In Europe, stagnation is new normal

In Europe, stagnation is new normal

For all the struggles that Greece has gone through to satisfy its demanding lenders, Europe’s troubles are not going away.

Greek protesters clash with riot police during a 48-hour general strike in Athens last week

Because of the various, often incremental, steps European officials have taken during the nearly three-year debt difficulties that began in Greece, the crisis fever has cooled considerably in recent months, including fears that the euro currency union might suddenly fall apart.

But crisis has given way to a grinding reality for Europe: economic stagnation and even, for much of the continent, the specter of another downturn less than three years after the last recession ended.

Greek leaders recently agreed to a new set of tough austerity measures, in hopes of receiving a new 130 billion-euro bailout package from the European Union and International Monetary Fund, aimed at avoiding a debt default in March. That agreement, though, is in some ways a microcosm of Europe’s broader quandary, as similar measures are being embraced by other debt-saddled countries in the euro currency union, including Portugal and Ireland.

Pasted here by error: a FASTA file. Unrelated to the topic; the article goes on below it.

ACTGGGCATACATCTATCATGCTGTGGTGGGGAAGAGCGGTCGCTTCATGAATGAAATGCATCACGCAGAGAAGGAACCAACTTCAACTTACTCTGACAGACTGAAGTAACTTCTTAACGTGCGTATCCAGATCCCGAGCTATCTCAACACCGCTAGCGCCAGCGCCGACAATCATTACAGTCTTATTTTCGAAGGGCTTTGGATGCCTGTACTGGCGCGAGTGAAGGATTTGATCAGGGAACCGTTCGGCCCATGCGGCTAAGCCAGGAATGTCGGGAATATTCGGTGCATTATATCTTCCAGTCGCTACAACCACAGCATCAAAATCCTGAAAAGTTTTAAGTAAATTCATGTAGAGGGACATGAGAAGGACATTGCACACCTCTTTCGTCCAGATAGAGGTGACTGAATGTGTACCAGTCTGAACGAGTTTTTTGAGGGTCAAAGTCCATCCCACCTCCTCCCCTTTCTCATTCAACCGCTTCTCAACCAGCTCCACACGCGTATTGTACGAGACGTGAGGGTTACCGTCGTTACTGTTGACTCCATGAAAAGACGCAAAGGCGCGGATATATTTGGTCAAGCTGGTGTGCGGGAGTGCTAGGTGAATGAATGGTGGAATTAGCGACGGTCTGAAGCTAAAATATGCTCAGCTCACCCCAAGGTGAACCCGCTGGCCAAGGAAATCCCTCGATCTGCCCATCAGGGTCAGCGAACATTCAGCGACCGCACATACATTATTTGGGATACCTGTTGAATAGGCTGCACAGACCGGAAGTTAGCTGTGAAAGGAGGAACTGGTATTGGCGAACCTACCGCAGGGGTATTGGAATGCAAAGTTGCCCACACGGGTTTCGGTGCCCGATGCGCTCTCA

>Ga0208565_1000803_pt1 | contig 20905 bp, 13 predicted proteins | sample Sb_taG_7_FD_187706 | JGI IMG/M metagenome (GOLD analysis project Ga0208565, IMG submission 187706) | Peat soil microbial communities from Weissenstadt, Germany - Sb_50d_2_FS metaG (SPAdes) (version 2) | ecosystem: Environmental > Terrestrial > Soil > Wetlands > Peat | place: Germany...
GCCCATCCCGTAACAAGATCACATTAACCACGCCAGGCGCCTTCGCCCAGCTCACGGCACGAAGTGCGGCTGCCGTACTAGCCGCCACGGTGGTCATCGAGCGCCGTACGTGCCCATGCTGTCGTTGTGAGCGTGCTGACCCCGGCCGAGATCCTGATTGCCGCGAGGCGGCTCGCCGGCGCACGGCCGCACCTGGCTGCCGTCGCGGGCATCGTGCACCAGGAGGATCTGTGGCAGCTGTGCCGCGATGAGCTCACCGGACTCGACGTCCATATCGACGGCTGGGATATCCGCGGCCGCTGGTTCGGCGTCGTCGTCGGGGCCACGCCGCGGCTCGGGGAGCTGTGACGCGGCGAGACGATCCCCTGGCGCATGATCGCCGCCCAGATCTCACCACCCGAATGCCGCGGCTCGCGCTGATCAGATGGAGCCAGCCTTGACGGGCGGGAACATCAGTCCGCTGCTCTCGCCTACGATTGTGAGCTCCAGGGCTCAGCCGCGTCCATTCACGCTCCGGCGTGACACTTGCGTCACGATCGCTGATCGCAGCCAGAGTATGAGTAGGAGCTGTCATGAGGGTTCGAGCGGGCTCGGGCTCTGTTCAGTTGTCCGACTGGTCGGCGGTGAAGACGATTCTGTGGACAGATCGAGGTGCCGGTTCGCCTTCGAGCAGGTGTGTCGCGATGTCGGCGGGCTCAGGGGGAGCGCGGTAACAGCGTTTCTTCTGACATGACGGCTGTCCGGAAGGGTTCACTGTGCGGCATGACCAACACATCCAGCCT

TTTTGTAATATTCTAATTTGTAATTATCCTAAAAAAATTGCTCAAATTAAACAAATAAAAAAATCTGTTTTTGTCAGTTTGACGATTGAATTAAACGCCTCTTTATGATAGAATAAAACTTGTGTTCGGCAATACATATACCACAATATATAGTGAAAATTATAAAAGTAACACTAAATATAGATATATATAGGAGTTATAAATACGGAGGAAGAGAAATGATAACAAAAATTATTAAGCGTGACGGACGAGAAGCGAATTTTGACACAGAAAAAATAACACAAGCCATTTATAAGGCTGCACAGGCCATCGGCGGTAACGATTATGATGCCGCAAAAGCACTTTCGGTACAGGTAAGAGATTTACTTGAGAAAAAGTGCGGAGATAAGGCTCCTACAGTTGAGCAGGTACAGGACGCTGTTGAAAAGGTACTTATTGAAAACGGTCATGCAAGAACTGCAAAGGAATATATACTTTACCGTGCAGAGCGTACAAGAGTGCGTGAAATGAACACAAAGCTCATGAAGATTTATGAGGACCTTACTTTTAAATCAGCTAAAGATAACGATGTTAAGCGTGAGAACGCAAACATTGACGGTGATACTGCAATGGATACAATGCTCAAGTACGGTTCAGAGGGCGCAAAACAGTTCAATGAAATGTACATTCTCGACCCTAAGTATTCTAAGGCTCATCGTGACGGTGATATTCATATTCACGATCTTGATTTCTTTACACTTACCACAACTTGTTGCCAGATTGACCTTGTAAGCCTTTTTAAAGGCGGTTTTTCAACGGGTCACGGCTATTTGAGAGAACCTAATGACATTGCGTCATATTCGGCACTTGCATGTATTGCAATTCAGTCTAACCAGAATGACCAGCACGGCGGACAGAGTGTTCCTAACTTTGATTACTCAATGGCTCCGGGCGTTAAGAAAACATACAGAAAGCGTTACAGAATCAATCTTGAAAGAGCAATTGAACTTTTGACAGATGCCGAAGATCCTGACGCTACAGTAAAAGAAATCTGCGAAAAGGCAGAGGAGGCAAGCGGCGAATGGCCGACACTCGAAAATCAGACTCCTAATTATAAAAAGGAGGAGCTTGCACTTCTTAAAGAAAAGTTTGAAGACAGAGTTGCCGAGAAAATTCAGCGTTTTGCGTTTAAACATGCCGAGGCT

Many analysts say the belt-tightening can only push those and other nations further into recession, sap the economies of their European trading partners and do little to address the systemic weaknesses plaguing Europe’s banks.

“We take one problem off the table for the moment,” Valhalla, New York-based High Frequency Economics Chief Economist Carl B Weinberg said. “That still leaves us having to deal with the dramatic destruction of wealth that has taken place.”

Markets have recently taken a more optimistic view of Italy and Spain, the nations where Greek “contagion” has long been feared to strike next, with even more dire regional consequences. Lately, both governments’ borrowing costs have come down to more sustainable levels.

Under new political leadership, Rome and Madrid are proceeding with restructuring plans intended not just to reduce high debts and deficits but also to lay the foundation for eventually restoring economic growth. Investors have also been reassured by the European Central Bank’s moves to lower interest rates and open the money taps to protect banks from being pushed to the wall. “I don’t see what’s on the horizon that would derail this,” said Frankfurt-based Deutsche Bank Chief International Economist Stefan Schneider. “We are no longer in an environment where markets want to pick off Greece and move onto the next country.”

For Nicolas Veron, senior fellow at the Brussels-based Breugel Economic Research Institute, it means Europe may be able to breathe easier, at least for a while. “It doesn’t mean the problems are solved,” he said. “But it removes some of the short-term pressure, and hopefully can create a virtuous circle.” It all depends, though, on how the euro zone’s economy fares in the months and years ahead. Investors who once criticised countries for not embracing enough austerity to mend tattered balance sheets have recently started to acknowledge that too much austerity is squeezing growth, making it harder, rather than easier, to pay back debts.